By admin       2018-01-04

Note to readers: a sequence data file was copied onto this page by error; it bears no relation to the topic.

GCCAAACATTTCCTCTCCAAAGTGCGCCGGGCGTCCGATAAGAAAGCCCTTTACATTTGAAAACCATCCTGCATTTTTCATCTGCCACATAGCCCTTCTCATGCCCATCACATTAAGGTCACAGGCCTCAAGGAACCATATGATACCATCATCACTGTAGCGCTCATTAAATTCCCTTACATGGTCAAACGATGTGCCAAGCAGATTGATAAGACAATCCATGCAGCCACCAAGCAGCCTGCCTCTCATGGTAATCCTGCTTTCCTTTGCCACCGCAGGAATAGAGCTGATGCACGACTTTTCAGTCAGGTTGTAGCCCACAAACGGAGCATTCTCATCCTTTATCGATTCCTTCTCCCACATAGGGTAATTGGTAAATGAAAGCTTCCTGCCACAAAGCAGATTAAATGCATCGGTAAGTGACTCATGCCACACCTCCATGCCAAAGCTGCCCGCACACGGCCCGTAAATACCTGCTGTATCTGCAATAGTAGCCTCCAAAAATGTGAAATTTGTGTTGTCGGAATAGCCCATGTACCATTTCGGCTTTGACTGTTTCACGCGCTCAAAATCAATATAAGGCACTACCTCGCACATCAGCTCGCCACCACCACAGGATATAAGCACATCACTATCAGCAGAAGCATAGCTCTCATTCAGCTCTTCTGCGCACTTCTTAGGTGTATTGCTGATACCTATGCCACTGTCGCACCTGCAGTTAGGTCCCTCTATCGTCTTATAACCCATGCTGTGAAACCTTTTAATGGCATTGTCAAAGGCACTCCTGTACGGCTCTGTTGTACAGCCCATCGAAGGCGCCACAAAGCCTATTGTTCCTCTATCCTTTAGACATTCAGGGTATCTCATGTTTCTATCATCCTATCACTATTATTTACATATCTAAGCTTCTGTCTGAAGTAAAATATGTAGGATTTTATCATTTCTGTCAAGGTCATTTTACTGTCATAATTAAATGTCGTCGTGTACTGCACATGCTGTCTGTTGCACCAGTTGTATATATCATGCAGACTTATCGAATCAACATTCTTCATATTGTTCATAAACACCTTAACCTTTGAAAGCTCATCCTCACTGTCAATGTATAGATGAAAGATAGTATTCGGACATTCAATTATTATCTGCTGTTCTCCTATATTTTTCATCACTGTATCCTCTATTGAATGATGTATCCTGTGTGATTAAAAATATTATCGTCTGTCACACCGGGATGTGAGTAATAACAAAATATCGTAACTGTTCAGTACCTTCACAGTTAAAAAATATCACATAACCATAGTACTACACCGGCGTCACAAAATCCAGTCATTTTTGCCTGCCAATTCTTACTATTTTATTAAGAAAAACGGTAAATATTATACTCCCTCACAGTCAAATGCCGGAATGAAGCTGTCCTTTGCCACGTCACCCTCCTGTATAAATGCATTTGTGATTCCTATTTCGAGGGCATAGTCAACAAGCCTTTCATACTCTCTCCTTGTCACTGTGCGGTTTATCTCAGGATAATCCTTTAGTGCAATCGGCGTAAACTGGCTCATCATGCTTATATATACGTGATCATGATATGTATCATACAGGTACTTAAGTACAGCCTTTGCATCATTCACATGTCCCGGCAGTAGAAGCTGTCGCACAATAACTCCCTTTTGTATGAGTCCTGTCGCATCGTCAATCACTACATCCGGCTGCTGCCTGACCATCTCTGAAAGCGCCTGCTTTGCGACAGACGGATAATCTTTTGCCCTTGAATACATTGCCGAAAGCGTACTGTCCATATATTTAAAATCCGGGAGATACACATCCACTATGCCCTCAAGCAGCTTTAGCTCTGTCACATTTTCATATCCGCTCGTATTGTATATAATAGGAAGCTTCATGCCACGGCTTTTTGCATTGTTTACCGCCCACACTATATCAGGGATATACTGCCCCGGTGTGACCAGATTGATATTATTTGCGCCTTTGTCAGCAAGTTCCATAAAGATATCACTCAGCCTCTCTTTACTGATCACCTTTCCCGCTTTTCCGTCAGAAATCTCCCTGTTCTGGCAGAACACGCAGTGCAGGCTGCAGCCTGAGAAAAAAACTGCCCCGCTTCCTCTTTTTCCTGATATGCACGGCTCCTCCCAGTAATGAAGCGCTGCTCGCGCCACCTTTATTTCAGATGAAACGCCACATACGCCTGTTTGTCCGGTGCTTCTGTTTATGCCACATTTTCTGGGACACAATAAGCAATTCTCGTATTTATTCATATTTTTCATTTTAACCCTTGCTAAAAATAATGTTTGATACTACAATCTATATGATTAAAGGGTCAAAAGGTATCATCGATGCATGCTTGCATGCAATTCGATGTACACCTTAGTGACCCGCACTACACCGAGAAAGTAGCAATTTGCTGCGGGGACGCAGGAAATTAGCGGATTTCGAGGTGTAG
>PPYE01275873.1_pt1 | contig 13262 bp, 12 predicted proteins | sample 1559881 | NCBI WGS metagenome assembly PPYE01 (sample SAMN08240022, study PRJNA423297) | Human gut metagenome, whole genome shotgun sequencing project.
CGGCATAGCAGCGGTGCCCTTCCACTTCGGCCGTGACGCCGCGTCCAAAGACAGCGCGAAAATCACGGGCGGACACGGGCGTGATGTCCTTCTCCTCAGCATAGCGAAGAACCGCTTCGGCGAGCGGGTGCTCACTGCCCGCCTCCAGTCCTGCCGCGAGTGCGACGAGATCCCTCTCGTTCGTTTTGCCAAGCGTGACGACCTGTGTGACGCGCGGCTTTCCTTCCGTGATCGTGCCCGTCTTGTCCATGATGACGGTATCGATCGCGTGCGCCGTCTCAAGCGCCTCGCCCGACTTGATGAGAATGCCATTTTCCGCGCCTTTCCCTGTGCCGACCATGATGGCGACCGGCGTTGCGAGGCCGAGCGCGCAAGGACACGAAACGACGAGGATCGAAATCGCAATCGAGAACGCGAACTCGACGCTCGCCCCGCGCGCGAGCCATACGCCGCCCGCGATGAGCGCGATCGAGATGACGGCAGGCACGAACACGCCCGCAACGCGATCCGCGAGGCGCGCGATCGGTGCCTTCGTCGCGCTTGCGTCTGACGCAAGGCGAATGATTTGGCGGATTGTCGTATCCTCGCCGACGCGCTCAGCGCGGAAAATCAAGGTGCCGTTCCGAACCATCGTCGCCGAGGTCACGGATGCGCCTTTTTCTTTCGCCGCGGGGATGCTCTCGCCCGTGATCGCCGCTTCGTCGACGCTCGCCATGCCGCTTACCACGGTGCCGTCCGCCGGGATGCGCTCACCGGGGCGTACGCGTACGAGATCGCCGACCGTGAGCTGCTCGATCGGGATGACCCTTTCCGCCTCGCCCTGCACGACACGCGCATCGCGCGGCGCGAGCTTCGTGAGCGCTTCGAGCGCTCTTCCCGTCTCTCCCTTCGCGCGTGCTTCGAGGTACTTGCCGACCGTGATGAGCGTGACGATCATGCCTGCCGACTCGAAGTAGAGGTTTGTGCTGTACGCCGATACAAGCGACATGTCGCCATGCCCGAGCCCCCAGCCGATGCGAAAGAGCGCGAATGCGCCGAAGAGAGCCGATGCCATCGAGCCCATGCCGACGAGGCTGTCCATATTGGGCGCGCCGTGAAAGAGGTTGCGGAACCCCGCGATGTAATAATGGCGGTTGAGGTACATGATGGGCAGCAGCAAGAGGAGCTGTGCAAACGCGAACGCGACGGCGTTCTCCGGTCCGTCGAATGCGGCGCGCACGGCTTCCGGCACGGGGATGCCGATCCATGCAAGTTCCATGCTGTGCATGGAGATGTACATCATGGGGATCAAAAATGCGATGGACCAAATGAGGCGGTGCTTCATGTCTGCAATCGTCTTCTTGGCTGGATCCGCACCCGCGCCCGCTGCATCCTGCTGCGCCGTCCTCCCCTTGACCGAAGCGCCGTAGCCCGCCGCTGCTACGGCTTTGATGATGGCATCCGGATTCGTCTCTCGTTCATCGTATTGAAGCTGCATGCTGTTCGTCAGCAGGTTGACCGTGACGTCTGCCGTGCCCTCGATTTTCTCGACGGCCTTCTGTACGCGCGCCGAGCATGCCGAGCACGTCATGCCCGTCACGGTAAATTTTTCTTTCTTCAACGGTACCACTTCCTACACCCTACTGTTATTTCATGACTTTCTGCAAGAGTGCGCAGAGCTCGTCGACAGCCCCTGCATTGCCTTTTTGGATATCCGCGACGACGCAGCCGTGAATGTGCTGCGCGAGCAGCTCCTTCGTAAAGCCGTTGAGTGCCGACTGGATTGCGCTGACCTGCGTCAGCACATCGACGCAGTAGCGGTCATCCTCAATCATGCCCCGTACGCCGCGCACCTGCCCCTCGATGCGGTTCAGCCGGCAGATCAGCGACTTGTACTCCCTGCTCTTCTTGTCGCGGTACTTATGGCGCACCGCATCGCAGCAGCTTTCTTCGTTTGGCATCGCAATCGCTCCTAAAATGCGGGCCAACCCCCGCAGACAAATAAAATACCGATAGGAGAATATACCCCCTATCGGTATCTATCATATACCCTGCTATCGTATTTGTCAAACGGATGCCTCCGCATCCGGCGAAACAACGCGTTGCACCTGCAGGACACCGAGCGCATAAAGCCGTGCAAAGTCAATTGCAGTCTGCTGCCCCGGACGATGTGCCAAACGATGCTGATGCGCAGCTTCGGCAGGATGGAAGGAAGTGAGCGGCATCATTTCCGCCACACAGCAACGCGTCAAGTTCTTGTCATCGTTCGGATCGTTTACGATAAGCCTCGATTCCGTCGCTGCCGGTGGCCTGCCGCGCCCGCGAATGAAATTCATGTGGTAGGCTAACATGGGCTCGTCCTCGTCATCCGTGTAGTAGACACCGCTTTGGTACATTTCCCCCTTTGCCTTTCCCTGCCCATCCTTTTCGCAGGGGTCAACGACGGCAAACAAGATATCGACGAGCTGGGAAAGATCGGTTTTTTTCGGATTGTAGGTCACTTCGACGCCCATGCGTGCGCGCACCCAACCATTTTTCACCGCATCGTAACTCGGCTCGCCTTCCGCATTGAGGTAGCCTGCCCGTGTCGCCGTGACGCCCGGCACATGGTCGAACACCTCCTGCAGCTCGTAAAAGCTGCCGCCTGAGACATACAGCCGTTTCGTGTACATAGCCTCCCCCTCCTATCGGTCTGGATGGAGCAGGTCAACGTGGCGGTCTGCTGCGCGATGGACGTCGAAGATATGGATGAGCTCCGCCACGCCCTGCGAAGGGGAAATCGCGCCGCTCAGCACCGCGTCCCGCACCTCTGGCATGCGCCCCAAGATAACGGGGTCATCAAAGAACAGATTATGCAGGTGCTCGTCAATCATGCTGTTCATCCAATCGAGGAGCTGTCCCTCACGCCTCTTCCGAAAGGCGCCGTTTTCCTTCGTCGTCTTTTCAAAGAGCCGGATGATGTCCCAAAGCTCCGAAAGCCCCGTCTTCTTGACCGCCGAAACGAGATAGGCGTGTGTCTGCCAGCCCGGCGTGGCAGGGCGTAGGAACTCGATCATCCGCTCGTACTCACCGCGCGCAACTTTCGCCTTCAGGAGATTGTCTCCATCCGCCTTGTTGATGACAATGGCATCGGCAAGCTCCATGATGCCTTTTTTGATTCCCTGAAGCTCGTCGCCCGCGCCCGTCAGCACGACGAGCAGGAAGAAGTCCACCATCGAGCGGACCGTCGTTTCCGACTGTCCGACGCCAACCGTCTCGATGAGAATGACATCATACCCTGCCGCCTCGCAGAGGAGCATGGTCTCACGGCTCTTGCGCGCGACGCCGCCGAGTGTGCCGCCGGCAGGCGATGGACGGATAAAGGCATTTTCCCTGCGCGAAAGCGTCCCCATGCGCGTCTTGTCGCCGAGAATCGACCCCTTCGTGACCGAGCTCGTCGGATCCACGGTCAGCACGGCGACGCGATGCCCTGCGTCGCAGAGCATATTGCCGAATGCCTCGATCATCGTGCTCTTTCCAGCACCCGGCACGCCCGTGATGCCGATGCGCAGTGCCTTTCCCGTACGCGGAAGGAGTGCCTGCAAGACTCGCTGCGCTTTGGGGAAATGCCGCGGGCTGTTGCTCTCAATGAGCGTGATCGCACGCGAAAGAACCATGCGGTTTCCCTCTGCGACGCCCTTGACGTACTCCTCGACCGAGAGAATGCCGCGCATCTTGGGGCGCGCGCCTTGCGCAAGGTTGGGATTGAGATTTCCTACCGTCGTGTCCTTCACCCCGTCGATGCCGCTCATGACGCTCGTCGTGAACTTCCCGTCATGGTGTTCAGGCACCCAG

Cotton growers in north-west NSW are blaming off-target spray drift for “complete crop loss”. About 5000 hectares of cotton growing on more than 10 farms in the district bounded by Burren Junction, Rowena and Walgett are reported to have been damaged. But the figures may rise after all growers check their crops on the advice of Cotton Australia. On Wednesday Walgett Cotton Growers’ Association (CGA) called an emergency meeting for Thursday evening at the Walgett Sporting Club to discuss the “impact of spray drift and agronomic strategies to recover damaged cotton crops”. Walgett CGA vice chairman Bernie Bierhoff fears the damage could be “devastating” for some growers. “Spray drift damage is a terrible blow for the affected cotton growers, who are already struggling with limited access to water for irrigation this season,” he said. “While it is still early days, the information we have to date suggests more than 5000 hectares of cotton has been affected by off-target spray drift in the days leading up to December 25. “Although the drift has caused varying degrees of severity, some growers believe they are facing complete crop loss, which would simply be devastating for them.” While it is still early days, the information we have to date suggests more than 5000 hectares of cotton has been affected by off-target spray drift in the days leading up to December 25. Walgett Cotton Growers' Association vice chairman Bernie Bierhoff Cotton Australia’s northern NSW regional manager Paul Sloman said the “affected crop area may be higher” once all growers in the district inspected their fields. “We are encouraging growers to inspect their fields and report any damage to the relevant regulatory authorities,” he said. “In NSW, reports should be made to the NSW Environment Protection Authority (EPA) hotline on 131 555.” Representatives of Cotton Australia, the NSW Department of Primary Industries and other industry organisations inspected damaged cotton ahead of the emergency meeting. Mr Sloman said it was imperative that all agricultural industries worked together, and farmers individually worked with their neighbours, in a bid to combat off-target spray drift.

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